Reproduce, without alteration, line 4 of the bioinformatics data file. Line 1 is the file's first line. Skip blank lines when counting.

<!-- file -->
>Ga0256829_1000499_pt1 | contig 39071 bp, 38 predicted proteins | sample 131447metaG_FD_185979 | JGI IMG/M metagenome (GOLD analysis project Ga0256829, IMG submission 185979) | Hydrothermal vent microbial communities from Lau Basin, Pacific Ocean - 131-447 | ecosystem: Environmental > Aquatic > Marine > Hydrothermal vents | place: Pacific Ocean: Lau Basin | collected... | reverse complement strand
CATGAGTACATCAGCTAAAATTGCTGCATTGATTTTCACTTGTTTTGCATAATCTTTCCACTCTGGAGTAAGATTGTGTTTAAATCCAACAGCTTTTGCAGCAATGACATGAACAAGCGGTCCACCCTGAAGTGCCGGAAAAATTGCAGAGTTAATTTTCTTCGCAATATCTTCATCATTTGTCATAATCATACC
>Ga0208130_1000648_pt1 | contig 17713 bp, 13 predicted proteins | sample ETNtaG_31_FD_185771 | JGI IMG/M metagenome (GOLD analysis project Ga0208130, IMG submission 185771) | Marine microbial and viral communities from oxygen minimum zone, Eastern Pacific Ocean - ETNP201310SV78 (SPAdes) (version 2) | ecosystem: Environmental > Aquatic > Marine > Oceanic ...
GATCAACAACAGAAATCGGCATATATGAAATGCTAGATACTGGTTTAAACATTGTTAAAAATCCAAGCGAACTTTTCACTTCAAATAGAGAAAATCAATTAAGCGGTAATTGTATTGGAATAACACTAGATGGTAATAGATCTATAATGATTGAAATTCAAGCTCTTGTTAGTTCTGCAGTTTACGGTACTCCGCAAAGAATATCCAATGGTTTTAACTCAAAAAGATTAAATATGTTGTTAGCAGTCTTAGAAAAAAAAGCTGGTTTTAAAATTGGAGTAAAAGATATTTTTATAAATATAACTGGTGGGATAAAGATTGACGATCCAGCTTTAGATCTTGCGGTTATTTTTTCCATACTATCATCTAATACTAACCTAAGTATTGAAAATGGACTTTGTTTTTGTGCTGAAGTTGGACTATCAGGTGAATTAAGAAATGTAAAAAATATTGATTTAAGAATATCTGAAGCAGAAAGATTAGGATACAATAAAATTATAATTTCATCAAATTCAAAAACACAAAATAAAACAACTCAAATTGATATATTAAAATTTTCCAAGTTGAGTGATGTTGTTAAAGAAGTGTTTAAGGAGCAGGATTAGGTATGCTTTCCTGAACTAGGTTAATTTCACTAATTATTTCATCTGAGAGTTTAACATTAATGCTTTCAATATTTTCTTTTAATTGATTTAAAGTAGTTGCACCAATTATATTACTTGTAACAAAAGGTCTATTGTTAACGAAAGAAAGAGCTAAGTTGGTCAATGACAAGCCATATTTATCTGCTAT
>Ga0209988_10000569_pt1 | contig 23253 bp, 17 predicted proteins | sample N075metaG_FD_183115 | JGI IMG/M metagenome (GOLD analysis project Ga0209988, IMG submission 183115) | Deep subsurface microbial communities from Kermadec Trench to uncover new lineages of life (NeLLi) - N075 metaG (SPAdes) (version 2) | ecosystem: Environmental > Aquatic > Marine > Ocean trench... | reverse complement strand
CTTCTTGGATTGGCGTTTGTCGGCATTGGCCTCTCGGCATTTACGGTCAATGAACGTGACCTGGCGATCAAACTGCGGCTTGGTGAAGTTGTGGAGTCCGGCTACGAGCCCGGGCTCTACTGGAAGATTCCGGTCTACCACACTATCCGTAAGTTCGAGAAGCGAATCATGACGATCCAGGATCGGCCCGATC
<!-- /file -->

GATCAACAACAGAAATCGGCATATATGAAATGCTAGATACTGGTTTAAACATTGTTAAAAATCCAAGCGAACTTTTCACTTCAAATAGAGAAAATCAATTAAGCGGTAATTGTATTGGAATAACACTAGATGGTAATAGATCTATAATGATTGAAATTCAAGCTCTTGTTAGTTCTGCAGTTTACGGTACTCCGCAAAGAATATCCAATGGTTTTAACTCAAAAAGATTAAATATGTTGTTAGCAGTCTTAGAAAAAAAAGCTGGTTTTAAAATTGGAGTAAAAGATATTTTTATAAATATAACTGGTGGGATAAAGATTGACGATCCAGCTTTAGATCTTGCGGTTATTTTTTCCATACTATCATCTAATACTAACCTAAGTATTGAAAATGGACTTTGTTTTTGTGCTGAAGTTGGACTATCAGGTGAATTAAGAAATGTAAAAAATATTGATTTAAGAATATCTGAAGCAGAAAGATTAGGATACAATAAAATTATAATTTCATCAAATTCAAAAACACAAAATAAAACAACTCAAATTGATATATTAAAATTTTCCAAGTTGAGTGATGTTGTTAAAGAAGTGTTTAAGGAGCAGGATTAGGTATGCTTTCCTGAACTAGGTTAATTTCACTAATTATTTCATCTGAGAGTTTAACATTAATGCTTTCAATATTTTCTTTTAATTGATTTAAAGTAGTTGCACCAATTATATTACTTGTAACAAAAGGTCTATTGTTAACGAAAGAAAGAGCTAAGTTGGTCAATGACAAGCCATATTTATCTGCTAT